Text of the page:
Footprint: our impact on Earth is getting heavier


Bjorn Lomborg's comments as reported in your recent News story (Nature 419, 656; 200210.1038/419656a) betray ignorance of ecological-footprint analysis (EFA). This is a method I proposed (W. E. Rees Popul. Environ. 24, 15–46; 2002) specifically to assess the assertions made by some economists that, because of technological advances, the human economy is “dematerializing” or “decoupling” from the natural world. If true, this implies that modern society is becoming less dependent on nature, and can be used to justify further economic growth. If false, the additional stress likely to be imposed on the natural world will be disastrous.

Certainly, no single index can represent the total human impact on the ecosphere. However, EFA is comprehensive enough to show, unambiguously, that the human eco-footprint on Earth is steadily increasing. Comparative studies (such as the Worldwide Fund for Nature's Living Planet Report 2002, criticized by Lomborg) show that the most technologically advanced nations are the most energy- and material-intensive and have the largest per-capita ecological footprints. Hence, the consumer lifestyles of their average citizens (and of the wealthy residents of the developing world) are the least ecologically sustainable on Earth, and cannot be safely extended to humans everywhere.

Lomborg's ignorance of eco-footprint science is illustrated by his claim that it ignores the potential growth in the use of renewable resources, and that if the use of such resources increases, the 2050 footprint would not be as large as projected. The fact is that EFA is already largely based on use of renewable resources, with the exception of the fossil-fuel (carbon sink) component. A shift to exclusive use of renewable energy does not necessarily imply a reduction in the eco-footprint.

Biomass fuels, for example, are likely on thermodynamic grounds alone to demand a larger growing area than the amount of land needed to provide the energetically equivalent amount of fossil energy (via carbon assimilation) today. One proposed 'renewable' resource, fuel ethanol production, is not even a net source of energy. In the United States, 70% more energy (mostly fossil fuel) is consumed in producing a litre of ethanol than is contained in the product. Even without counting the energy cost of the fermentation and distillation process, or the carbon-sink footprint of the fossil fuel used to grow the maize feedstock, the average US automobile would require 4.4 hectares of cropland to provide its annual fuel requirements. (This whopping — but only partial — fuel eco-footprint is about seven times the cropland needed annually to feed one person in the United States.) To run all US cars on ethanol would require an area of cropland equivalent to nearly the total US land area. More generally, the United States uses 85% more fossil energy each year than the total energy captured by all its plant biomass over the same period. Clearly, regardless of the efficiency of the conversion technology, there is no possibility of renewable biomass substituting, joule for joule, for fossil fuel.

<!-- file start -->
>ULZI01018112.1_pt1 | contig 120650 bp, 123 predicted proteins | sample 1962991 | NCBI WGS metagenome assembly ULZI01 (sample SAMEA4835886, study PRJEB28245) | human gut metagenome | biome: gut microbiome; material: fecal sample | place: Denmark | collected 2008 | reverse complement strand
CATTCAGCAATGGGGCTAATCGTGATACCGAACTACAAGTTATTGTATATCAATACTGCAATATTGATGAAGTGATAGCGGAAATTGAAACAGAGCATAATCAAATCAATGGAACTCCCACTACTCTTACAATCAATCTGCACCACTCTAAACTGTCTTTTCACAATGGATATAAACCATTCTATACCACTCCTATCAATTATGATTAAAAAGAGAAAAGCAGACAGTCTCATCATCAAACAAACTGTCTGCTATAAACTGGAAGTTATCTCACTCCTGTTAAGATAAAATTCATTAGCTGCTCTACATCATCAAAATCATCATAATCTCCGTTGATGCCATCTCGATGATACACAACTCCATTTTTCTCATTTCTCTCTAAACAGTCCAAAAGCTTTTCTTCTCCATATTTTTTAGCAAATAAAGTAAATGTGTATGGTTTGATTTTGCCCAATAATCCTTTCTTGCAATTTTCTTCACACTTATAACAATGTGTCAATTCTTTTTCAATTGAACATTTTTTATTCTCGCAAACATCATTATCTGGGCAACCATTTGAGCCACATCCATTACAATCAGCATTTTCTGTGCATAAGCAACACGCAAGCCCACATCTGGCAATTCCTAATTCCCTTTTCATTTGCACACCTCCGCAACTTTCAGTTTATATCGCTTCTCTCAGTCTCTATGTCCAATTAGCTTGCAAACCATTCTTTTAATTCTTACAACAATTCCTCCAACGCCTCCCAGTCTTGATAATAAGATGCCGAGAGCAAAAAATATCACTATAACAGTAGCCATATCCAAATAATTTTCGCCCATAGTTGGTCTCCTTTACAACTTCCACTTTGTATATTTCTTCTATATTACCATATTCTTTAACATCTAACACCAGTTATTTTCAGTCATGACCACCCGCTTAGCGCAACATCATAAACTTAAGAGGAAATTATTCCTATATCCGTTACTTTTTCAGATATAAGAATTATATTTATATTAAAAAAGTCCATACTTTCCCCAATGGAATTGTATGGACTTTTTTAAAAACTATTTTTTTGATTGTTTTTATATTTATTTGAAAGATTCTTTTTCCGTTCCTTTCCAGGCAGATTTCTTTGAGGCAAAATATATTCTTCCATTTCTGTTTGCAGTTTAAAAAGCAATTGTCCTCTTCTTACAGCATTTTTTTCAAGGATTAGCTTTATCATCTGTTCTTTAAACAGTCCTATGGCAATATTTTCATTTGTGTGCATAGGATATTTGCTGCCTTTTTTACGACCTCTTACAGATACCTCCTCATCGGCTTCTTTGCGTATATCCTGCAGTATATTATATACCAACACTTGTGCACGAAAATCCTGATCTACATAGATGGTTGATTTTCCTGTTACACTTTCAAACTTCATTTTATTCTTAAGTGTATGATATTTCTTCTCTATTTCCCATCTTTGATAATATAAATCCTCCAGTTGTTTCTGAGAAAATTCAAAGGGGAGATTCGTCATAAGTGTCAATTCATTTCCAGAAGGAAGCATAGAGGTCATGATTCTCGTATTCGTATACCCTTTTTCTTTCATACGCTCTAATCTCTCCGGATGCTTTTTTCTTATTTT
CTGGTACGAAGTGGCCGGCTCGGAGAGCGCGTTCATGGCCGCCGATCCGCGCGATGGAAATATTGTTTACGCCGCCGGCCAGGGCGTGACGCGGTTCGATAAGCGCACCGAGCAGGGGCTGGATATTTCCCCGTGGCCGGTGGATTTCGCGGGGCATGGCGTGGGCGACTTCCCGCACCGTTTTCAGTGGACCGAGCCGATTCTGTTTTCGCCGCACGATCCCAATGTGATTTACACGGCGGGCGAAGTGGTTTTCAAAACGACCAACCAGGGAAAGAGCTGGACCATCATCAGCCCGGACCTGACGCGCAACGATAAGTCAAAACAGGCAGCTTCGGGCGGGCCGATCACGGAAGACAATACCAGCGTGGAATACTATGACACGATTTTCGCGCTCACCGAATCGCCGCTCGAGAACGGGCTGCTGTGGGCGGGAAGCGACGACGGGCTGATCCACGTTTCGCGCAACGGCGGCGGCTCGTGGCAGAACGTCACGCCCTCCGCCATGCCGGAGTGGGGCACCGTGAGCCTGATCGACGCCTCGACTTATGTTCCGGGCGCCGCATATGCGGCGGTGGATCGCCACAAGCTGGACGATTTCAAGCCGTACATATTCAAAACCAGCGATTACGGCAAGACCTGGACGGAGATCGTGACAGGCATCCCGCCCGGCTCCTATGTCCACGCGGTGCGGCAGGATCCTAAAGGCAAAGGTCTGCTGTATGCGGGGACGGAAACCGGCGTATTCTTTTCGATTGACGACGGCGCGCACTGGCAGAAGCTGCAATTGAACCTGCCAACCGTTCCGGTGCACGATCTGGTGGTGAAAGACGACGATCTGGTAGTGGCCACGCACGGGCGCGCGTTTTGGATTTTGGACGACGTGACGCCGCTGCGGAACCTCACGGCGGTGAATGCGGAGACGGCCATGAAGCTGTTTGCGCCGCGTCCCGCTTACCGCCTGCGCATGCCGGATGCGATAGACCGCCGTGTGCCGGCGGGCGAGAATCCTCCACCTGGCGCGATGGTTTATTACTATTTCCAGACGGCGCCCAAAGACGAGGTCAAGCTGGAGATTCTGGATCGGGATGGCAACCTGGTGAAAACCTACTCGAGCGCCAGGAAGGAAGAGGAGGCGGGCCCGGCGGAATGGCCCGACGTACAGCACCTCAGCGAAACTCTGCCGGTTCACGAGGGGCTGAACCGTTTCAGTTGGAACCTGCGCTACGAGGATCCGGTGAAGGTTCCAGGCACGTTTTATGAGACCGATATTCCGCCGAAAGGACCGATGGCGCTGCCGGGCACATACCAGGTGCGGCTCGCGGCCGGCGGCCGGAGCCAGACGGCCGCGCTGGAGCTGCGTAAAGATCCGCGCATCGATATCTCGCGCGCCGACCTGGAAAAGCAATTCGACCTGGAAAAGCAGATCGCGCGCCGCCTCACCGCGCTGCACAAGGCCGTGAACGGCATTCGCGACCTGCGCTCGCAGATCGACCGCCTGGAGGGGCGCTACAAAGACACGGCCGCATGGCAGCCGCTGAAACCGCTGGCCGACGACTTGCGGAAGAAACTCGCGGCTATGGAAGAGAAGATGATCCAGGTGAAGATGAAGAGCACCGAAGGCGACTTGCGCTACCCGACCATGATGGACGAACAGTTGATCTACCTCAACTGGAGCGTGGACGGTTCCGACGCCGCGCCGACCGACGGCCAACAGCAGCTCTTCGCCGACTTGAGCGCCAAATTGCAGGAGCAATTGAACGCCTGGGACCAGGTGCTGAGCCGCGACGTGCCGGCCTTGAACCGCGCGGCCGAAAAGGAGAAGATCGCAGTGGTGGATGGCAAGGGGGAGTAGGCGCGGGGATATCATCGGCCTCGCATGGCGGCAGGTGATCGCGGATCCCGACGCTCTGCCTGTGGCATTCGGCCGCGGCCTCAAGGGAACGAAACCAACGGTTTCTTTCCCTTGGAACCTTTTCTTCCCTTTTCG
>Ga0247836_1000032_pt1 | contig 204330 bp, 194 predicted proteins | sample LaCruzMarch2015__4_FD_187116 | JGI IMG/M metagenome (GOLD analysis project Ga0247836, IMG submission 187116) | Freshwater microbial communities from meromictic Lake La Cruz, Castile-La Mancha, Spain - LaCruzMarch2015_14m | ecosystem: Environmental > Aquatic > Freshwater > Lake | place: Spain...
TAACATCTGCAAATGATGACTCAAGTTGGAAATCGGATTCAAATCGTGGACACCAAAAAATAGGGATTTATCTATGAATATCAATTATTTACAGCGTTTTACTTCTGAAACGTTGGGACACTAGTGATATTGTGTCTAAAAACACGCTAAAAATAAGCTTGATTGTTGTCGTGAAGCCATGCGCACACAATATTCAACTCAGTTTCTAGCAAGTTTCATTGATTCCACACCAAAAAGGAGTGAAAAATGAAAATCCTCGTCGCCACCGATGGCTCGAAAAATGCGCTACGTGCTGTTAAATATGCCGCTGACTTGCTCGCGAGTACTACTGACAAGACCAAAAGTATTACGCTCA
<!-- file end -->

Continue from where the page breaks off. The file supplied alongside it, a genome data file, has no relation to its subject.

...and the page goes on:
The much-touted solar alternatives may not fare much better. Although the solar flux represents a vast flow of potential energy, various analysts argue, from both thermodynamic principles and empirical data, that humanity faces enormous technological obstacles in converting this flow into the energetic equivalent of contemporary fossil-fuel use.

In the light of such data and the implicit uncertainty about prospects for sustainability, Lomborg's “sceptical challenge” to the ecological footprint concept falls flat. EFA may be static, but this does not invalidate estimates of future footprints based on reasonable assumptions about technological development. Dynamic modelling is just as vulnerable to implicit error in this regard.

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Rees, W. Footprint: our impact on Earth is getting heavier. Nature 420, 267–268 (2002).

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